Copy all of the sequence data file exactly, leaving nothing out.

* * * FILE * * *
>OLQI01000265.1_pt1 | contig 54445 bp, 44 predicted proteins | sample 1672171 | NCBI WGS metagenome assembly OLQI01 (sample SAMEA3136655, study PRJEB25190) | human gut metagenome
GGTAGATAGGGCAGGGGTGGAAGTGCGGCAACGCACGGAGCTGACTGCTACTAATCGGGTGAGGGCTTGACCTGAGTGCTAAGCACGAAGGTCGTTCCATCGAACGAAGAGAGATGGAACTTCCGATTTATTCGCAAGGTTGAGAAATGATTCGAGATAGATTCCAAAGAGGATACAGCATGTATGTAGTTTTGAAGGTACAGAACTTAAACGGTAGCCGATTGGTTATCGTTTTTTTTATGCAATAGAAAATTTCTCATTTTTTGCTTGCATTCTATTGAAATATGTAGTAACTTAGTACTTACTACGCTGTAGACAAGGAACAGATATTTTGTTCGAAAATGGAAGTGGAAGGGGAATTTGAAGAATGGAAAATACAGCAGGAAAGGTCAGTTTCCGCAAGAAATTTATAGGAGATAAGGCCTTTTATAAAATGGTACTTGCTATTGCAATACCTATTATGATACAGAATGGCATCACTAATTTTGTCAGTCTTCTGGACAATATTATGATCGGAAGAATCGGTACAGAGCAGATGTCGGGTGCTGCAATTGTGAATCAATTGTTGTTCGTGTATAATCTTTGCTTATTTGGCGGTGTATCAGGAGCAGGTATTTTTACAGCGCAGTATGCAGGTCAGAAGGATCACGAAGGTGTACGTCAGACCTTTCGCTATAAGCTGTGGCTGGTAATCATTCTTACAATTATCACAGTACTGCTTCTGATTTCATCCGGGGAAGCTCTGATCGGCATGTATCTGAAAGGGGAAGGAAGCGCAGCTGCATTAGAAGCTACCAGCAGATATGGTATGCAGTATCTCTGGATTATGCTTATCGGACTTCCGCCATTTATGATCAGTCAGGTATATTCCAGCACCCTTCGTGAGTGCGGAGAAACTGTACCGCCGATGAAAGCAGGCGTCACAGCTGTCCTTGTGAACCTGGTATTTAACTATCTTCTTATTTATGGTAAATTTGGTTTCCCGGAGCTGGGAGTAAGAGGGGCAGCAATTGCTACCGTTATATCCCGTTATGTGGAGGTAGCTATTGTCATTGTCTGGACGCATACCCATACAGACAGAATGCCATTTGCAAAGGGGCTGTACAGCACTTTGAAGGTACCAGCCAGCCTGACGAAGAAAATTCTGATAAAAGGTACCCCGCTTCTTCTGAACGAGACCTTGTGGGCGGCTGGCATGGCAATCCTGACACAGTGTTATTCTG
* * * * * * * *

>OLQI01000265.1_pt1 | contig 54445 bp, 44 predicted proteins | sample 1672171 | NCBI WGS metagenome assembly OLQI01 (sample SAMEA3136655, study PRJEB25190) | human gut metagenome
GGTAGATAGGGCAGGGGTGGAAGTGCGGCAACGCACGGAGCTGACTGCTACTAATCGGGTGAGGGCTTGACCTGAGTGCTAAGCACGAAGGTCGTTCCATCGAACGAAGAGAGATGGAACTTCCGATTTATTCGCAAGGTTGAGAAATGATTCGAGATAGATTCCAAAGAGGATACAGCATGTATGTAGTTTTGAAGGTACAGAACTTAAACGGTAGCCGATTGGTTATCGTTTTTTTTATGCAATAGAAAATTTCTCATTTTTTGCTTGCATTCTATTGAAATATGTAGTAACTTAGTACTTACTACGCTGTAGACAAGGAACAGATATTTTGTTCGAAAATGGAAGTGGAAGGGGAATTTGAAGAATGGAAAATACAGCAGGAAAGGTCAGTTTCCGCAAGAAATTTATAGGAGATAAGGCCTTTTATAAAATGGTACTTGCTATTGCAATACCTATTATGATACAGAATGGCATCACTAATTTTGTCAGTCTTCTGGACAATATTATGATCGGAAGAATCGGTACAGAGCAGATGTCGGGTGCTGCAATTGTGAATCAATTGTTGTTCGTGTATAATCTTTGCTTATTTGGCGGTGTATCAGGAGCAGGTATTTTTACAGCGCAGTATGCAGGTCAGAAGGATCACGAAGGTGTACGTCAGACCTTTCGCTATAAGCTGTGGCTGGTAATCATTCTTACAATTATCACAGTACTGCTTCTGATTTCATCCGGGGAAGCTCTGATCGGCATGTATCTGAAAGGGGAAGGAAGCGCAGCTGCATTAGAAGCTACCAGCAGATATGGTATGCAGTATCTCTGGATTATGCTTATCGGACTTCCGCCATTTATGATCAGTCAGGTATATTCCAGCACCCTTCGTGAGTGCGGAGAAACTGTACCGCCGATGAAAGCAGGCGTCACAGCTGTCCTTGTGAACCTGGTATTTAACTATCTTCTTATTTATGGTAAATTTGGTTTCCCGGAGCTGGGAGTAAGAGGGGCAGCAATTGCTACCGTTATATCCCGTTATGTGGAGGTAGCTATTGTCATTGTCTGGACGCATACCCATACAGACAGAATGCCATTTGCAAAGGGGCTGTACAGCACTTTGAAGGTACCAGCCAGCCTGACGAAGAAAATTCTGATAAAAGGTACCCCGCTTCTTCTGAACGAGACCTTGTGGGCGGCTGGCATGGCAATCCTGACACAGTGTTATTCTG